The other possibility is that we might welcome those who had no “Christian childhood,” no “nurture and admonition of the Lord,” and invite them to respond to God’s claim on their lives by affirming their faith and receiving the holy bath. In other words, we might “re-baptize” them. Although this would clearly be a departure from centuries of practice, it might be worth considering.

What do you think?


  1. You raise an interesting question, in response to which I have more questions than answers. Many if not most of us do not remember our baptism, and the liturgy of renewal of the baptismal covenant serves to remind us that God remembers. God is faithful. In a sense we are catapulted back in time to God's grace being claimed for us.

    In the Lord's Supper, Calvin believed that the sacrament's effectiveness in the lives of those who receive does not depend upon the worthiness of the minister officiating. Could the same be said regarding baptism? Namely that God's grace being poured out regardless of the parents wherewithal (or lack thereof) in keeping the promises they made?

    On the other hand, and from a pastoral perspective, it seems a person whose baptism was not lived out by being raised in faith might feel that her faith journey was just now beginning- that her faith was being affirmed rather than reaffirmed. Is there a middle ground where the reaffirmation is tangible using water? Do we really think God would be upset if the person were to be re-baptized?

  2. The basic problem lies in the way that we interpret the phrase, “Remember your Baptism.” It really means to remember what our baptism is all about. Luther was the one who said that every morning when you wash your face you should remember your baptism, that is, for me to make a recommitment to living the baptized life during this day. In other words, it has nothing to do with a recollection of the circumstances of the event when one was baptized. It has to do with living the baptized life.
    The Sacraments Study Group (appointed by the 2002 GA, reported to the 2006 GA), in their report, stressed “baptismal identity.” That report was sent to all congregations in 2006 as Invitation to Christ, Font and Table: A guide to Sacramental Practices, as a pastoral letter. The PCUSA web site has continued to provide resources for the implementation of these practices, emphasizing that we re-commit, that is remember to remember what it is like to live the baptized life, every Sunday at the Declaration of Pardon, with the lifting of the baptismal water from the font. “Live out our Baptism!!” is what that pardon conveys.
    For the person mentioned in your blog, the Sunday of the “Baptism of the Lord” (The Sunday between Jan. 7 and Jan 13, inclusive – BCW p 1037) should be introduced, using the “Reaffirmation of the Baptismal Covenant. The perfect service would be the Combined Order in the BCW, pp. 431-453, perhaps incorporating material from pp. 478-484. It is interesting that a complaint about these services is that they seem to some, as too much like “a rebaptism” with all that emphasis on water. This is a time for some real baptismal catechesis. And it is time for developing the expectation of celebrating Baptism and its Reaffirmation every year on this high Baptismal Sunday, and perhaps again as preparation for the Paschal Vigil. A sermon or two that utilize all the material provided in the Invitation to Christ would be in order. You probably have noted that the not-so-hypothetical person with which you begin your blog fits perfectly with the three “case studies” on p. 15 of Invitation to Christ.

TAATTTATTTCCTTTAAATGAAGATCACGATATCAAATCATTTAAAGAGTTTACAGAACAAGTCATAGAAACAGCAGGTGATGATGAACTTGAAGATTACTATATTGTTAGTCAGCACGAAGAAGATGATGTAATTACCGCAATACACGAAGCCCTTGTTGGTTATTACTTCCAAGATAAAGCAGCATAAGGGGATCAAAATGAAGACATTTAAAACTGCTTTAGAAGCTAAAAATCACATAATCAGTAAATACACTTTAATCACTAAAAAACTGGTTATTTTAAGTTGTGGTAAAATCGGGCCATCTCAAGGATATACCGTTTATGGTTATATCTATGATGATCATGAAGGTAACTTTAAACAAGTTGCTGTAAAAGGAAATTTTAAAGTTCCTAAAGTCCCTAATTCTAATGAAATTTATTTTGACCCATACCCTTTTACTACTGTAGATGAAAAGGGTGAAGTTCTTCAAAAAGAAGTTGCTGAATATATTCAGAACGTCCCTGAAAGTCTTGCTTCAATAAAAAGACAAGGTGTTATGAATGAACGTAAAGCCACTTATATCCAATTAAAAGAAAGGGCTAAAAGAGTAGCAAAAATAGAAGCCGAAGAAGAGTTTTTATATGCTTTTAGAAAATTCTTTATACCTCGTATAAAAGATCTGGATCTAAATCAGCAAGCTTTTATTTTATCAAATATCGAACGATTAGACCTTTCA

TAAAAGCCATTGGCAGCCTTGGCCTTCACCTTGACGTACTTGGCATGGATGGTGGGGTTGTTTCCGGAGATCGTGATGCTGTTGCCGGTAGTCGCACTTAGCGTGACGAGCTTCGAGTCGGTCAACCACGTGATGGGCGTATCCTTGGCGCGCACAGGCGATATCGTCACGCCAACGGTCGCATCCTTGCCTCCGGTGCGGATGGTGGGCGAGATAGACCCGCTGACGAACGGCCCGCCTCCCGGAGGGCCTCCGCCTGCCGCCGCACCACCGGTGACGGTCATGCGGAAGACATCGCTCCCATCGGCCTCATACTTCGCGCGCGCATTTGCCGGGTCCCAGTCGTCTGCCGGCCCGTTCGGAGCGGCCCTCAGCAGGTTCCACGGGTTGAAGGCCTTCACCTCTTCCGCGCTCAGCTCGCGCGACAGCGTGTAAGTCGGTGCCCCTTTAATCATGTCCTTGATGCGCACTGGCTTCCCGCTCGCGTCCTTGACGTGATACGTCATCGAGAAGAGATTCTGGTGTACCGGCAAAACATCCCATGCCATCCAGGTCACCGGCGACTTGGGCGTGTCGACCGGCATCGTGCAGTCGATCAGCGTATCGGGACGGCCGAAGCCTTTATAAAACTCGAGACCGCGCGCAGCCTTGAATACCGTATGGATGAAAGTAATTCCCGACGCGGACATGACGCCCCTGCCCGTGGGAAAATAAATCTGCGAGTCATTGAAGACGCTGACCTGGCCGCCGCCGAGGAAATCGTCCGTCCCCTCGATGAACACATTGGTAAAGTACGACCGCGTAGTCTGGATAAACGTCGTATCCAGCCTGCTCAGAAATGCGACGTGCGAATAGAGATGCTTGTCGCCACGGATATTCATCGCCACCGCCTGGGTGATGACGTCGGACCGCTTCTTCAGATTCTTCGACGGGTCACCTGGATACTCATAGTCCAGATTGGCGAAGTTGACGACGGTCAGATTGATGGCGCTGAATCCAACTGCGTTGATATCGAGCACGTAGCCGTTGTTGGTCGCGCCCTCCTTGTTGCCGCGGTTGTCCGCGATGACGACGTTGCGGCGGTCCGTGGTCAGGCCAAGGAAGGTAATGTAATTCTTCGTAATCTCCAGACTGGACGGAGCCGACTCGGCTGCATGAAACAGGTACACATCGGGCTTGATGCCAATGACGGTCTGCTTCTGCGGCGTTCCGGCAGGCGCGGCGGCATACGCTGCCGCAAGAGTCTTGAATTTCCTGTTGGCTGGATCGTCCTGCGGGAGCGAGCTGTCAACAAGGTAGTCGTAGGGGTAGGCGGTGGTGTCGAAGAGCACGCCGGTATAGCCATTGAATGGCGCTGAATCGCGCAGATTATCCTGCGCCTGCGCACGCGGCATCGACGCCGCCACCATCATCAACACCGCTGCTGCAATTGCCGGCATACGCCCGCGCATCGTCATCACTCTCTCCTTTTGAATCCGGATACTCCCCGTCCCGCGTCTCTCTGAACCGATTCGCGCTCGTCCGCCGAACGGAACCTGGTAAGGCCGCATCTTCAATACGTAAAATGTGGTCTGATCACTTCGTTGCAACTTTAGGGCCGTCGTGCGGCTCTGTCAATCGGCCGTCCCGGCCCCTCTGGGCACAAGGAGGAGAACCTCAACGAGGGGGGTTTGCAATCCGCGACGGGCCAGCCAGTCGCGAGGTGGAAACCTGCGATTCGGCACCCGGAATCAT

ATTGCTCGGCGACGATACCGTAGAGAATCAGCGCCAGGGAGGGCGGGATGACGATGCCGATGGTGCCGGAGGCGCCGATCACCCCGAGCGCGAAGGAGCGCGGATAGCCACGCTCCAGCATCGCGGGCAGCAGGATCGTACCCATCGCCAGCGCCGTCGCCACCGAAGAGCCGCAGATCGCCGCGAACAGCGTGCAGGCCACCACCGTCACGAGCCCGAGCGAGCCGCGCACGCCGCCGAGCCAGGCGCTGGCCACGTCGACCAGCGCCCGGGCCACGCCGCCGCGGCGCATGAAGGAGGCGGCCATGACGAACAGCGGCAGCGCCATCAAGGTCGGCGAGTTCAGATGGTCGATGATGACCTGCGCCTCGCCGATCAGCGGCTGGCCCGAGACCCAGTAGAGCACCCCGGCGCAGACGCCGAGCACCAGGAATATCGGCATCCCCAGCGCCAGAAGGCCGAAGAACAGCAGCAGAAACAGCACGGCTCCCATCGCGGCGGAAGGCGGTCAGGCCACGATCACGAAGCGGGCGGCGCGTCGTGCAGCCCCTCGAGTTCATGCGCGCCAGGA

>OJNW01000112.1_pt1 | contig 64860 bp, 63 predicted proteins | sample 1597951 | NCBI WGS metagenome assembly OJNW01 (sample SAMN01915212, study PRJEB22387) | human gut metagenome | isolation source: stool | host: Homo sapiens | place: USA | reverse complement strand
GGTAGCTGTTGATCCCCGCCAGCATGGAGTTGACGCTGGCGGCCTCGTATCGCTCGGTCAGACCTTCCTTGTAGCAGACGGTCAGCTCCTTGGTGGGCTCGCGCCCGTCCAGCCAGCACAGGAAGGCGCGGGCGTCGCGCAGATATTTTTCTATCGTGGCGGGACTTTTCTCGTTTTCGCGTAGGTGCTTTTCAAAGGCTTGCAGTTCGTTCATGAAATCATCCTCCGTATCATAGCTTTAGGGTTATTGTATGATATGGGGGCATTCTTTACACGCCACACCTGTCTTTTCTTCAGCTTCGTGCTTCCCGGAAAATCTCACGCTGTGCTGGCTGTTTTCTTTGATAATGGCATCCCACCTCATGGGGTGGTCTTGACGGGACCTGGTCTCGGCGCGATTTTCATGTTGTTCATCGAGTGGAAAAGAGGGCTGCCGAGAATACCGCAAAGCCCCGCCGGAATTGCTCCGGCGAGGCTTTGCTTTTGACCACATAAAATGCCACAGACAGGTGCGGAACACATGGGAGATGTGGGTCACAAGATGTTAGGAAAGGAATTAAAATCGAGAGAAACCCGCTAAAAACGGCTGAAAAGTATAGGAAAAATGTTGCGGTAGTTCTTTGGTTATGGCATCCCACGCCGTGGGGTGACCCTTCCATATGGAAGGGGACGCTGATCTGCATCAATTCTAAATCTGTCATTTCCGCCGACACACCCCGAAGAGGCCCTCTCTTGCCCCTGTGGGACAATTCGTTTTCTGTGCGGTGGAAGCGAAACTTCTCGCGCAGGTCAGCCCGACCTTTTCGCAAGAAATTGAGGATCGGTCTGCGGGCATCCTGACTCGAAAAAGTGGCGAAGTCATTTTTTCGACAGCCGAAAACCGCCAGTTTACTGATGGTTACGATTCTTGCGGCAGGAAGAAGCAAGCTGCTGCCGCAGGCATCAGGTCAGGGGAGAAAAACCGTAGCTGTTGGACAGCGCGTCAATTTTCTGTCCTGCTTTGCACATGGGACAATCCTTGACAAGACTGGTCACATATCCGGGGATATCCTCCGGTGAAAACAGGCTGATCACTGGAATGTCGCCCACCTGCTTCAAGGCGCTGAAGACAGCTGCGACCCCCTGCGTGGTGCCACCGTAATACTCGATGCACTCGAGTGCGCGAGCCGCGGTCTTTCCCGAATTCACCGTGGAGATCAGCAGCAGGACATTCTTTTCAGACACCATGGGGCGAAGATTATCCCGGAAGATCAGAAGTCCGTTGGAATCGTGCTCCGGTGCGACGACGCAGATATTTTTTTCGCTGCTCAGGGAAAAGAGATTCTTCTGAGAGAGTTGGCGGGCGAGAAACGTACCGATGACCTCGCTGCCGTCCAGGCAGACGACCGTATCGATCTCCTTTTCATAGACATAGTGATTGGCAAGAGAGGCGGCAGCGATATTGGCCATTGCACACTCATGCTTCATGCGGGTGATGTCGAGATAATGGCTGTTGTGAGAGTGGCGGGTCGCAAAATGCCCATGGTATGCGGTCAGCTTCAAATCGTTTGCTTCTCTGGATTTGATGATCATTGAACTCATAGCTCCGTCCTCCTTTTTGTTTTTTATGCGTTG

Yes, things have changed in five hundred years. Now the church is ready to listen to Luther and Calvin on the importance of sacraments, but at the level of living sacramentally. No, there should not be any consideration of “rebaptism.” Rather there should be a recapturing of the reformers’ emphasis on interpreting the sacraments not as mere events, but as the Bible indicates again and again, remembering baptisms’ meaning, that “we might walk in newness of life” (Romans 6, especially 6:3-4).
    And of course, at every Lord’s Day Service, at the Assurance of Pardon and again at the charge before the Benediction, we all re-commit ourselves to assist each other in the nurturing, admonishing, and encouraging one another in the walking in newness of life.
    Your person is just like a person who is adopted just before puberty, and is rebellious for several years, until, as a sophomore in high school, accepts the fact that she is a member of a loving family, and for all intents and purposes, she finally accepts her adoption and grows up as a loving, agreeable, productive, and leading family member and citizen.

    Arlo Duba